If Nothing Else, 'The King of Staten Island' Will Make You Want to Give Pete Davidson a Hug

Emma Baty
Photo credit: Universal Studios
Photo credit: Universal Studios

From Cosmopolitan

When I first heard about Pete Davidson's movie The King of Staten Island, I was, frankly, thrilled. The idea of Pete making a semi-autobiographical film with Judd Apatow? It almost broke my brain. Like, knowing I was going to get over two full hours of Pete doing the Pete thing was a better gift than anything else the dumpster fire of 2020 has given me. And I'm happy to say after watching it that it met my expectations in every way. But it also let me with a sense of longing—longing to wrap the very-tall Pete in my very-short arms and give him the best hug I could possibly give. Let me explain why that is.

The premise of the movie will sound pretty familiar to anyone who's paid attention to Pete's IRL back story. He plays a guy named Scott, who lives with his mom in Staten Island, basically meandering through life while not making a real commitment to doing any one thing. He's still reeling from the death of his father, who passed away on the job as a firefighter when Scott was seven. His inability to process his feelings about his father becomes even more apparent when his mom starts dating someone new (who is also a fireman). So while it's not a carbon copy of Pete's life, it's definitely very similar.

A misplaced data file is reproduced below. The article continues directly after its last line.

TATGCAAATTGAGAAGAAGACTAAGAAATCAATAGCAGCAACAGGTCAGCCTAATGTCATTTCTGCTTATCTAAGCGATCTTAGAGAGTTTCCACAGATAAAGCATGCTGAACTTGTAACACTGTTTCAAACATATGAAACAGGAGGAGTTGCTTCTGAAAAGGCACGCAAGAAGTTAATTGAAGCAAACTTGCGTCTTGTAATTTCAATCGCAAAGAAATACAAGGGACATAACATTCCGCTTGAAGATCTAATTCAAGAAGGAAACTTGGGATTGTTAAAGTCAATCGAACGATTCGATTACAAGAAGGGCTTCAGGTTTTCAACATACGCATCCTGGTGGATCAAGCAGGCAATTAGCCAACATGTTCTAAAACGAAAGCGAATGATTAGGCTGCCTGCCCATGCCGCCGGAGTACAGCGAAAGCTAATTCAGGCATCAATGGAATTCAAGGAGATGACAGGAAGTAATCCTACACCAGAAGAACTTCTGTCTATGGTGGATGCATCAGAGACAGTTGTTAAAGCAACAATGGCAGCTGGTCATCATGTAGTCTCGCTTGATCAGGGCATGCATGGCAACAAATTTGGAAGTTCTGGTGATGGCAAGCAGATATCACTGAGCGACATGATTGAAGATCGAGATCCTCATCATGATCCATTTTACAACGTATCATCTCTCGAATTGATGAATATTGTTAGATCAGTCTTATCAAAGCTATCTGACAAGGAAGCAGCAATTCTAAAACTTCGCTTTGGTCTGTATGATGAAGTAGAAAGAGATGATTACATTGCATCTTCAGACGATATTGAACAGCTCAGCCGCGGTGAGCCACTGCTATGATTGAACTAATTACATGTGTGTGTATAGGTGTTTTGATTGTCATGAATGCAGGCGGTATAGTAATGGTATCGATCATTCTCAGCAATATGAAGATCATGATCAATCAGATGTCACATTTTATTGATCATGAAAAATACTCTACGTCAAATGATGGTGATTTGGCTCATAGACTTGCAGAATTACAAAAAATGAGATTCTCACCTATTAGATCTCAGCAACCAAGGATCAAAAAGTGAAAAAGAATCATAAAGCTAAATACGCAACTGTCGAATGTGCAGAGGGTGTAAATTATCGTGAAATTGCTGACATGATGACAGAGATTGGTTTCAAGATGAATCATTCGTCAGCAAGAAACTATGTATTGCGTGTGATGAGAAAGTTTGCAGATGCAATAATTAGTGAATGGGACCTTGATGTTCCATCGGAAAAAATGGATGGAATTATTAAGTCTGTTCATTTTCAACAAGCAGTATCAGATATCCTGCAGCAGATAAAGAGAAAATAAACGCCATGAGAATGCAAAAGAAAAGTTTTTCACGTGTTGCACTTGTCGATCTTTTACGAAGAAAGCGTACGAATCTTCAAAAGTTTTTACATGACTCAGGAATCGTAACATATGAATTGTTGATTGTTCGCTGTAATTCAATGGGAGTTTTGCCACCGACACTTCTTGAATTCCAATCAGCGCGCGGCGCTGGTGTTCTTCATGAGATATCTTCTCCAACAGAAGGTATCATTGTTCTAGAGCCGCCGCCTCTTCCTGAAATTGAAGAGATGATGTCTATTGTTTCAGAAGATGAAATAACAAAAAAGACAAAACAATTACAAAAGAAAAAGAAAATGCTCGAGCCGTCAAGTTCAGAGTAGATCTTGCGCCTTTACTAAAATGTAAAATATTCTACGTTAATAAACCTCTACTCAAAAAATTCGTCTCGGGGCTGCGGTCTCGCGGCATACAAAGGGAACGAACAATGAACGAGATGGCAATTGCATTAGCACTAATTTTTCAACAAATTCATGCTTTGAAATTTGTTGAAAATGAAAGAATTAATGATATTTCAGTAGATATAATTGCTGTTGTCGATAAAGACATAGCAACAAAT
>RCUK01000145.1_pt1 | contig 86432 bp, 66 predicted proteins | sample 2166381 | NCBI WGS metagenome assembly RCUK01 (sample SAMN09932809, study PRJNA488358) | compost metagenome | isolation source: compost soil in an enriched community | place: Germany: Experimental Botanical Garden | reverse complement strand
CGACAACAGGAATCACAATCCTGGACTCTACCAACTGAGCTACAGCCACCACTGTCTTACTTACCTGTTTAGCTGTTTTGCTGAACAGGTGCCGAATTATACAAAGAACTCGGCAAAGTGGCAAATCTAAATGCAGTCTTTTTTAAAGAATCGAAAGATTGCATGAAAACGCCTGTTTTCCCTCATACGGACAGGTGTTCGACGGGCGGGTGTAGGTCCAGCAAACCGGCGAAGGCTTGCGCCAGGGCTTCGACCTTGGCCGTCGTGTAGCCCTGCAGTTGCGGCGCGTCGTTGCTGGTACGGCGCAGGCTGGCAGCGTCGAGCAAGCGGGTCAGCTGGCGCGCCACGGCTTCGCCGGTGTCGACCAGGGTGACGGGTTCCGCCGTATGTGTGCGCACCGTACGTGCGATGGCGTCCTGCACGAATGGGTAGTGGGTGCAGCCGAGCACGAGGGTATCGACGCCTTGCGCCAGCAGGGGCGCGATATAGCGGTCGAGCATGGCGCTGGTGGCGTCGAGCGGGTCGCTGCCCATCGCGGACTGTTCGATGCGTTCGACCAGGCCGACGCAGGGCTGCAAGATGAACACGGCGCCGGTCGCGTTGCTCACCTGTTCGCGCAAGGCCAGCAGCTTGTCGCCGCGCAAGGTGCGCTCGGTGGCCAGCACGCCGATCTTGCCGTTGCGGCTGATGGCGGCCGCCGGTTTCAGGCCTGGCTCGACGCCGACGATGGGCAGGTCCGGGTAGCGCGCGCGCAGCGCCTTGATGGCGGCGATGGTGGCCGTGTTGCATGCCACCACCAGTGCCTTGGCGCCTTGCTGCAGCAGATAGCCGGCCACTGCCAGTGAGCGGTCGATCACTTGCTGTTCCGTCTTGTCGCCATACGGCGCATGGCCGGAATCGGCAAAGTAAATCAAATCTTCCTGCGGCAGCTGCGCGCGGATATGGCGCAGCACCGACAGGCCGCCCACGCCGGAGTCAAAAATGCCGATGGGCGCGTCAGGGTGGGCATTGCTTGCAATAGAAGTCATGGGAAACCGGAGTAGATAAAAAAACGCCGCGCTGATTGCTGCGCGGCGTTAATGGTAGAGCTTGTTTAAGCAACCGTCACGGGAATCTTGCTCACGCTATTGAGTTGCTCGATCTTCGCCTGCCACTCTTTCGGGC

Part of Pete's appeal as a comedian is that he speaks so openly about his pain that it makes it impossible not to feel for him. The jokes he tells are a coping technique, and at the end of the day, the vulnerability is almost addicting. That's what this whole movie feels like. I mean that as a sincere compliment. Pete co-wrote The King of Staten Island, and you can tell that doing so, and acting in it, almost served as therapy. His feelings are just there, in every moment, staring you in the face. Here's an example. In one of the opening scenes, Scott's friend makes a knock-knock joke about his dad, and Scott laughs sarcastically in response. You watch the scene and go from laughing along with the guys to feeling little tears behind your eyes because you recognize how hard it must be to joke about the death of your own dad. I mean, I teared up multiple times during a Judd Apatow movie! That is supposed to be funny!

Scott is a fictional character, obviously, but he's also clearly not. What is so astounding about watching the movie is that it feels so honest, and like the lines are simply pouring out of Pete instead of being written and memorized and repeated on cue. I don't usually turn on a comedy to get caught in my feelings, but this movie will certainly do that to you, and you'll love every minute of it.

You Might Also Like

More From